According to a legislative analysis, the bill would create an Office of Medical Cannabis Regulation (OMCR) under DHS to regulate the program and manage a statewide patient and caregiver registry. The Department of Agriculture, Trade and Consumer Protection (DATCP) would be responsible for overseeing the cultivation, processing and testing.

Only the OMCR would be allowed to sell medical cannabis products to patients, and it must set prices “only at a level sufficient to recoup product and operational costs.” Medical cannabis would be exempt from the state sales tax under the proposal. Dispensaries would also be prohibited from advertising their services.

The legislation specifically keeps in place laws that allow employers to prohibit cannabis use, even if it’s used lawfully under the medical marijuana program.

Karen O’Keefe, director of state policies for the Marijuana Policy Project, told Marijuana Moment that the bill “puts all the eggs in one very unstable basket—state-run dispensaries.”

“Every state medical cannabis program relies on private stores, not state-run dispensaries. For good reason,” she said. “Licensing and regulating private cannabis stores is not federally preempted. However, requiring state employees to commit a federal felony by selling cannabis almost surely is.”

“Making matters worse, the bill provides no legal protections until and unless state-run dispensaries begin selling cannabis, which may never happen. Patients could not simply obtain their medicine legally in one of their border states with access,” she continued. “Doing so would remain a crime. Wisconsin patients deserve a system of access that has been proven to work despite federal law, not false hope.”

Gov. Tony Evers (D), who supports more broadly legalizing recreational marijuana, surprised some by saying last week ahead of the release of the details of the GOP Assembly plan that he’d be inclined to sign a limited reform into law, as long as the bill didn’t contain “poison pills.” He said that while he still believes Wisconsin should adopt comprehensive legalization, this could be a “step in the right direction.”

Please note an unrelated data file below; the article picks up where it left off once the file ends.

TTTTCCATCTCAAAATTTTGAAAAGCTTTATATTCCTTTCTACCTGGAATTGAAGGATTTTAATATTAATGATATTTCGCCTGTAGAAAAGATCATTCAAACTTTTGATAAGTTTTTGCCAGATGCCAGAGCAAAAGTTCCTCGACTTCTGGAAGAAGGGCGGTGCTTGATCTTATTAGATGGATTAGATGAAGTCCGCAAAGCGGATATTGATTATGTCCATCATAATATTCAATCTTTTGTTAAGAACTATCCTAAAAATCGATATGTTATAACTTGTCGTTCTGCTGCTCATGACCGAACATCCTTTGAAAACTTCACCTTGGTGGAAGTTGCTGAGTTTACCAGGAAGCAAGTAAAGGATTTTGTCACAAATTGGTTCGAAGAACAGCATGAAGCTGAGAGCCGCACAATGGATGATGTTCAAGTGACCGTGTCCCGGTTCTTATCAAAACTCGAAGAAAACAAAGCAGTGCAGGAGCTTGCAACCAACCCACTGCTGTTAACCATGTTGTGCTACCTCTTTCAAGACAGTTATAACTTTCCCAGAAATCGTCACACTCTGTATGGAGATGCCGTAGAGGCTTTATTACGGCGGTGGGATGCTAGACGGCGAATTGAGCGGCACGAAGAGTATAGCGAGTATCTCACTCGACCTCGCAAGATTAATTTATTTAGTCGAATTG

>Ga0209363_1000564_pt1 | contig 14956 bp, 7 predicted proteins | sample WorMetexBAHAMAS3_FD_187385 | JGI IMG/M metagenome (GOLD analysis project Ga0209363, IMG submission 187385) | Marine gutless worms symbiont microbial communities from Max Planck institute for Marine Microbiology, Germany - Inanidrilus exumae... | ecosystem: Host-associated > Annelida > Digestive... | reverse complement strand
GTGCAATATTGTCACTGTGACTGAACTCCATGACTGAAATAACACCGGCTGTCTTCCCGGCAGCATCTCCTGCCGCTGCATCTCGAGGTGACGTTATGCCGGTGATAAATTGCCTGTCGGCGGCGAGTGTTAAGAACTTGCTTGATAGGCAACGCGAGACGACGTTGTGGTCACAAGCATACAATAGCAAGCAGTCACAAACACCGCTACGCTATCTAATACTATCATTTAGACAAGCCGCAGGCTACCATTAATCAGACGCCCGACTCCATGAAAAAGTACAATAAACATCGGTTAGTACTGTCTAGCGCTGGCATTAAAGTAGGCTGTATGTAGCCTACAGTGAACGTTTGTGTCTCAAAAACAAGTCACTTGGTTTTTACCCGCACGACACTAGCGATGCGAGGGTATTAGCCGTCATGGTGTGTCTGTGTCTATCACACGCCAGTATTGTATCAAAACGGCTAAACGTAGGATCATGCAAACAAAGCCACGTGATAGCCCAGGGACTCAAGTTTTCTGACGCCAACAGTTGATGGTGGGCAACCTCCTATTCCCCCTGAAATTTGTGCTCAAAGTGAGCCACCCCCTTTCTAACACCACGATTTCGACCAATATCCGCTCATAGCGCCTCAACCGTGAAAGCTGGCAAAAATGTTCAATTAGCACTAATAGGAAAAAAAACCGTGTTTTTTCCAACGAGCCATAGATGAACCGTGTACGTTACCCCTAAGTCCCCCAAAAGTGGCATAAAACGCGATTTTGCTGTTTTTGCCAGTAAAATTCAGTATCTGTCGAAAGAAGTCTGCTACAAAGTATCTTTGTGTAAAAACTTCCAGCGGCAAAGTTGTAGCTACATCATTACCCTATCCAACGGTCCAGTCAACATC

Assembly Speaker Robin Vos (R), for his part, said last month he’s “pretty confident” the legislature will approve the medical marijuana legislation, even if it’s “just Republican votes” that get it across the finish line.

In an interview this week, he said supporters are “very close, if not there” to securing enough votes for passage.

Meanwhile, Sen. Mary Felzkowski (R), who has previously filed limited medical cannabis legislation, has said that Democratic-led efforts to push adult-use legalization have complicated Republicans’ work on modest reform.

Marijuana Moment is tracking more than 900 cannabis, psychedelics and drug policy bills in state legislatures and Congress this year. Patreon supporters pledging at least $25/month get access to our interactive maps, charts and hearing calendar so they don’t miss any developments.

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Evers, meanwhile, recently said that the GOP legislature’s inaction over recent years has meant Wisconsin “is losing out to our neighboring states” that have enacted the reform.

“It’s high time we legalize, regulate, and tax marijuana in Wisconsin much like we do with alcohol,” said Evers, who granted another round of pardons, including dozens issued for people with prior marijuana convictions, in November.

The state Department of Revenue released a fiscal estimate of the economic impact of Agard’s legalization bill in November, projecting that the reform would generate nearly $170 million annually in tax revenue.

Also, a legislative analysis requested by the minority leader estimated that Wisconsin residents spent more than $121 million on cannabis in Illinois alone last year, contributing $36 million in tax revenue to the neighboring state.

Despite all that, the conservative legislature has long resisted even incremental reform—stripping marijuana proposals from the governor’s budget requests, for example.

Meanwhile, a bipartisan group of Wisconsin lawmakers formally introduced a measure to decriminalize marijuana possession last month. Sponsors hope the limited, noncommercial reform will win enough support to clear the state’s GOP-controlled legislature and become law in parallel with the separate medical cannabis bill.

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Photo courtesy of Mike Latimer.